Boreal

The Trials of

Nazanin, Atefeh and Reyhaneh

One of the more gut-wrenching videos you may ever see or hear is of a mother talking with her daughter who is in Iranian police custody waiting for the death sentence imposed by an Islamic tribunal to be carried out.

On January 3, 2006, 18-year-old Nazanin Mahabad Fatehi was sentenced to hang by an Iranian court for stabbing to death one of three men who attempted to rape her, and her 16-year-old niece, in a park in a suburb of Tehran in March 2005.

Under most modern egalitarian legal systems, what she did was clearly self-defence. What did she do wrong under Islamic law to merit being sentence to slowly chocking to death at the end of the hangman’s noose? A number of things.

First, she should, under the circumstances, have allowed the rape to take place. By defending herself the way she did, she risked the lives of men whose life, under Islamic law, is worth twice that of a woman. As an unmarried girl, if she had allowed herself to be raped, she would have only risked a public whipping (as opposed to stoning to death for a married woman) for seducing her rapists.

She could even have avoided the public whipping by proving that she did not cause her own rape. Under Islamic law this is both simple and complex and, for a woman or girl being sexually assaulted, physically demanding even if her hands are free. She could have proven that she had not caused her own rape by ripping her attackers' shirts from the front during the assault (her niece would have had to do the same).

From the story in the Koran of the attempted seduction of Joseph, Son of Jacob by his host's wife:

12:25 They raced to the door, and she ripped his shirt from behind. When they met her husband at the door, she said: “What is the penalty of one who intended evil for your wife except imprisonment or severe punishment?”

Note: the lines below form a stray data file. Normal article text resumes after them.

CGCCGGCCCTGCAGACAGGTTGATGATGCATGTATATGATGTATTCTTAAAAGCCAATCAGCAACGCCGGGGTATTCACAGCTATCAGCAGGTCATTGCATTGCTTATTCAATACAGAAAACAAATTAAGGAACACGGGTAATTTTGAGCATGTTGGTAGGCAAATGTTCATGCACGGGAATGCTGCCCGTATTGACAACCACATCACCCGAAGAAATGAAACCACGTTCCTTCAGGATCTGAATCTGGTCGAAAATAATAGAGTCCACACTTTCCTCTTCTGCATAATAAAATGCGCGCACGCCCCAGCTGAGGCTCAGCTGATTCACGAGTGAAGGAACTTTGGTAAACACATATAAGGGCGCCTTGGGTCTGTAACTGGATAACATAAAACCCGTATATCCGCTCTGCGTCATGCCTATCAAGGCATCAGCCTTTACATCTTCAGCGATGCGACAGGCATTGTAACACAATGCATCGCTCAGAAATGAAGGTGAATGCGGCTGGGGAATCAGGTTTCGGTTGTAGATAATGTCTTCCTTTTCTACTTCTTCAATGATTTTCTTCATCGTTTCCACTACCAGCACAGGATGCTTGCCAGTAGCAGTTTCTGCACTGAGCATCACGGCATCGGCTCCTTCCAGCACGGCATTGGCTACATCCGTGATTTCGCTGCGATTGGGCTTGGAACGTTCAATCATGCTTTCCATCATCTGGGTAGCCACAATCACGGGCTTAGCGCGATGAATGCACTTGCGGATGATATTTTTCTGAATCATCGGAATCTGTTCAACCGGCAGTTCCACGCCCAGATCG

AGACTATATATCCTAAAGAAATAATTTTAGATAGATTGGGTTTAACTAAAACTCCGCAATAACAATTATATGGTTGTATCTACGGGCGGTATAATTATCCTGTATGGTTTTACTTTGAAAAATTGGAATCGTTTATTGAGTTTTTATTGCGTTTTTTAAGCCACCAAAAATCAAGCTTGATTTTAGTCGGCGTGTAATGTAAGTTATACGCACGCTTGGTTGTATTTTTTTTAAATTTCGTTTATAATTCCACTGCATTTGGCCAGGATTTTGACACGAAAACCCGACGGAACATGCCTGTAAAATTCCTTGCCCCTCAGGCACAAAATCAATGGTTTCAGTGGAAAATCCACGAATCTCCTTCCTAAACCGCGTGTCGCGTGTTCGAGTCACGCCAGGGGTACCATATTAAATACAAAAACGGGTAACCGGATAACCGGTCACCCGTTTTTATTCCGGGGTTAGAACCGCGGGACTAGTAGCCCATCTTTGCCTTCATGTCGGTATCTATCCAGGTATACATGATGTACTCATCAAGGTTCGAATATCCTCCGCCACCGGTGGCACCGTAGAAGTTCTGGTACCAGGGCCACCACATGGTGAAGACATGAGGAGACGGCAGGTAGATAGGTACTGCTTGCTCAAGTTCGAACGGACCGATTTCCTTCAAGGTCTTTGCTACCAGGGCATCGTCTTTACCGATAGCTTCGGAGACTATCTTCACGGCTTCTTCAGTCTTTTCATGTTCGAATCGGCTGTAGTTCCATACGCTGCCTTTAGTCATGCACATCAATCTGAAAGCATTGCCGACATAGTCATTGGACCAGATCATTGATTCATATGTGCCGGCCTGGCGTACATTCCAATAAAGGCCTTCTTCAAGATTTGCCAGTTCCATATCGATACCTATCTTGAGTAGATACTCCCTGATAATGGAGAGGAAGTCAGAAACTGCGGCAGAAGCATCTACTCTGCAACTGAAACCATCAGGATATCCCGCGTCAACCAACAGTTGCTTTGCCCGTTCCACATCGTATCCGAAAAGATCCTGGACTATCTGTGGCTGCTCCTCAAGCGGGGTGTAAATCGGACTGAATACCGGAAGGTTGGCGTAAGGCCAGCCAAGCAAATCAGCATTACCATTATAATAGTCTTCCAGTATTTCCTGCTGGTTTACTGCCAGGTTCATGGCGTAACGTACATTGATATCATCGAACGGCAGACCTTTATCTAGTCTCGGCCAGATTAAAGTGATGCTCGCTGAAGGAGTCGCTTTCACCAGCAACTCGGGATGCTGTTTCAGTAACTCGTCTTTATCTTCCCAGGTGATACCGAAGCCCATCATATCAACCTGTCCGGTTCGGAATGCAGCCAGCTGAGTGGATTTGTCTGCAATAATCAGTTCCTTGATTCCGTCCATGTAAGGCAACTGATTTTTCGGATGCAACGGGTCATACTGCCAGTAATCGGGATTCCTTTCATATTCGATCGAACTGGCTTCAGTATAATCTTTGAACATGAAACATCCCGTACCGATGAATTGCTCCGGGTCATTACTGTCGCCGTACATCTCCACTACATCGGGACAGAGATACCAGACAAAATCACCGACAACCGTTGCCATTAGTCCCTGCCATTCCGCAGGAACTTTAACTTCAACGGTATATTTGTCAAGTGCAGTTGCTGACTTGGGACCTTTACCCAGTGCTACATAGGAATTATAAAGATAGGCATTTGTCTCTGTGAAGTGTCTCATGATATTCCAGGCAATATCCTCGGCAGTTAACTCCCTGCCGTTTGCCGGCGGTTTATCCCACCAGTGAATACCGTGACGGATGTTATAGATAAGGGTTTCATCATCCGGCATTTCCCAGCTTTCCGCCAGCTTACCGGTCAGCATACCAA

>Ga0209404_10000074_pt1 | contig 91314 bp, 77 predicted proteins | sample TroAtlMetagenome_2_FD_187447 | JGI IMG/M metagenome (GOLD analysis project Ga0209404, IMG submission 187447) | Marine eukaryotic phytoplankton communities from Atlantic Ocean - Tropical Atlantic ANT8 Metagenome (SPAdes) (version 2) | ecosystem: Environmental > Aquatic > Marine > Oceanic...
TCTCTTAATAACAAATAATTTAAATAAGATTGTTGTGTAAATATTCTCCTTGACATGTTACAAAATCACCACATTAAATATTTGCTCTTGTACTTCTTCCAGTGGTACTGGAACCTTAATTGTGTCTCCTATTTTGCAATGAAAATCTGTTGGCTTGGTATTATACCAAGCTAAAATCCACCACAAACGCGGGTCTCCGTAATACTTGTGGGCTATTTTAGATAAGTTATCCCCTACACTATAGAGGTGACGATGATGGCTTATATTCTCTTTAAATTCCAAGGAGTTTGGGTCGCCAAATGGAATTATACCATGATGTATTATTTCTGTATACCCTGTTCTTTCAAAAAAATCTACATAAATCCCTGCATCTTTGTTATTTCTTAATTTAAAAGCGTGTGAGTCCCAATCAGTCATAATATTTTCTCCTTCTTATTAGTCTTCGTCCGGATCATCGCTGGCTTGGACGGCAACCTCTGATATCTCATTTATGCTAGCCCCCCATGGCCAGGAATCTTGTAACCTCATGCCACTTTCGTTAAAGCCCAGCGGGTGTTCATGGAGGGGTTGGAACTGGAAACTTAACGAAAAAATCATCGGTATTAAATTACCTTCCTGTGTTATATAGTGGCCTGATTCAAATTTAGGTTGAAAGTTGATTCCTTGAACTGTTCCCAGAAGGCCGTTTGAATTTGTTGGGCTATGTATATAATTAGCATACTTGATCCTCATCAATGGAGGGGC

12:26 He (Joseph) said: “She sought to seduce me.” And a member of her household bore witness: “If his shirt was torn from the front, then she is telling the truth and he is a liar.

12:27 “But if his shirt is torn from behind, then she lies and he is one of the truthful.”

She might also have avoided the death sentence, even if one of her attackers had been killed during the attempted rape, if she had used a rock or a stick instead of a knife to defend herself and her niece.

And intentional murder shall be punished according to talion law; where the murderess intention is not clear and the victim is killed using a club or a stone it will cost the perpetrator one hundred camels as blood money. Whoever demands more is a man from the time of ignorance.

From a translation of the Prophet's Last Sermon by Islamic scholar and author Dr. Muhammad Hamidullah’s [1908-2002]

In the face of international outrage a new trial was ordered for Nazanin. Her murder conviction was reduced to "using disproportionate force" in defending her honour and that of her niece. She would still have to pay blood money to the family of the deceased aggressor before she could return to her family after almost two years in police custody.

What is a hundred camels worth in today's dollars? According to the Court, 400,000,000 Rials (approximately $ 43,000 US dollars).

As we ponder the horrible fate so narrowly avoided by Nazanin Fatehi let us remember two other victims of a misogynous mediaeval mindset who were not so lucky.

On August 15, 2004 Atefeh Rajabi, a sixteen year old Iranian girl from the town of Neka was hung from a crane and agonized for more than forty-five minutes inside her black burqa which was sealed at the top with a hangman’s knot. The town’s people, who witnessed the struggling teenager slowly choking to death in that sack-like garment, sobbed and condemned the Mullahs (specialists in Islamic law) for condemning the young girl to this horrible, lingering death.

The girl's crime: having pre-marital sex and being disrespectful to the presiding mullah. The mullah was so incensed at the teenaged girl, that he personally put the noose around her neck before ordering the crane operator to hoist her into the air.

On Saturday, October 25, 2014, as the sun was rising over Tehran, 26 year old Reyhaneh Jabbari also breathed her last at the end of a hangman's rope.

In 2007, Reyhaneh stabbed a man to death. She had been in prison ever since. She met the former intelligence officer at a cafe. He convinced the budding teenaged interior decorator to come to his office to discuss business, and this is where the attempted rape and stabbing occurred,

Bernard Payeur

Talion Law and Setting the Price of a Human Life